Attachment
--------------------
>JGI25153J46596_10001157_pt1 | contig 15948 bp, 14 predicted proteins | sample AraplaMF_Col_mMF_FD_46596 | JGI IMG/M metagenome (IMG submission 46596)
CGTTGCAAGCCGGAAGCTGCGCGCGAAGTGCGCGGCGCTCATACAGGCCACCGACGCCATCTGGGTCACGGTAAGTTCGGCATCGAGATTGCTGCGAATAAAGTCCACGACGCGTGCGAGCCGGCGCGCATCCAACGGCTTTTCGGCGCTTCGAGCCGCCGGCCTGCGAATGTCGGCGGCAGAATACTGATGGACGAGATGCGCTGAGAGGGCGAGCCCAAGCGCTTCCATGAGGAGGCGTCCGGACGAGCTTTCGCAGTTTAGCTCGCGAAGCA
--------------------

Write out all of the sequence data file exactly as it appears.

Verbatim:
>JGI25153J46596_10001157_pt1 | contig 15948 bp, 14 predicted proteins | sample AraplaMF_Col_mMF_FD_46596 | JGI IMG/M metagenome (IMG submission 46596)
CGTTGCAAGCCGGAAGCTGCGCGCGAAGTGCGCGGCGCTCATACAGGCCACCGACGCCATCTGGGTCACGGTAAGTTCGGCATCGAGATTGCTGCGAATAAAGTCCACGACGCGTGCGAGCCGGCGCGCATCCAACGGCTTTTCGGCGCTTCGAGCCGCCGGCCTGCGAATGTCGGCGGCAGAATACTGATGGACGAGATGCGCTGAGAGGGCGAGCCCAAGCGCTTCCATGAGGAGGCGTCCGGACGAGCTTTCGCAGTTTAGCTCGCGAAGCA